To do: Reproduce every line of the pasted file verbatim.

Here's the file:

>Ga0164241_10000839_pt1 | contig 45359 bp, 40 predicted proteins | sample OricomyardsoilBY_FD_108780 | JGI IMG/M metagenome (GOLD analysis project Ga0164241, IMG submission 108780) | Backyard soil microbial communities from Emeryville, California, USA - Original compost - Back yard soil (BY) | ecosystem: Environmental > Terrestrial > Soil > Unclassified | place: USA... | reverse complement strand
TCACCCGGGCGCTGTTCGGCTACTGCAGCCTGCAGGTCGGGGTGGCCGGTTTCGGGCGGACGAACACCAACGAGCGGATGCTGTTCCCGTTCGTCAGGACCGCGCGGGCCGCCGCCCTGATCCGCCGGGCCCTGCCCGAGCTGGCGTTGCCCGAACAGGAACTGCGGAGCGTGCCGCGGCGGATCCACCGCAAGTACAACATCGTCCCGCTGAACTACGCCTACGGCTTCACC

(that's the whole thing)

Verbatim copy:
>Ga0164241_10000839_pt1 | contig 45359 bp, 40 predicted proteins | sample OricomyardsoilBY_FD_108780 | JGI IMG/M metagenome (GOLD analysis project Ga0164241, IMG submission 108780) | Backyard soil microbial communities from Emeryville, California, USA - Original compost - Back yard soil (BY) | ecosystem: Environmental > Terrestrial > Soil > Unclassified | place: USA... | reverse complement strand
TCACCCGGGCGCTGTTCGGCTACTGCAGCCTGCAGGTCGGGGTGGCCGGTTTCGGGCGGACGAACACCAACGAGCGGATGCTGTTCCCGTTCGTCAGGACCGCGCGGGCCGCCGCCCTGATCCGCCGGGCCCTGCCCGAGCTGGCGTTGCCCGAACAGGAACTGCGGAGCGTGCCGCGGCGGATCCACCGCAAGTACAACATCGTCCCGCTGAACTACGCCTACGGCTTCACC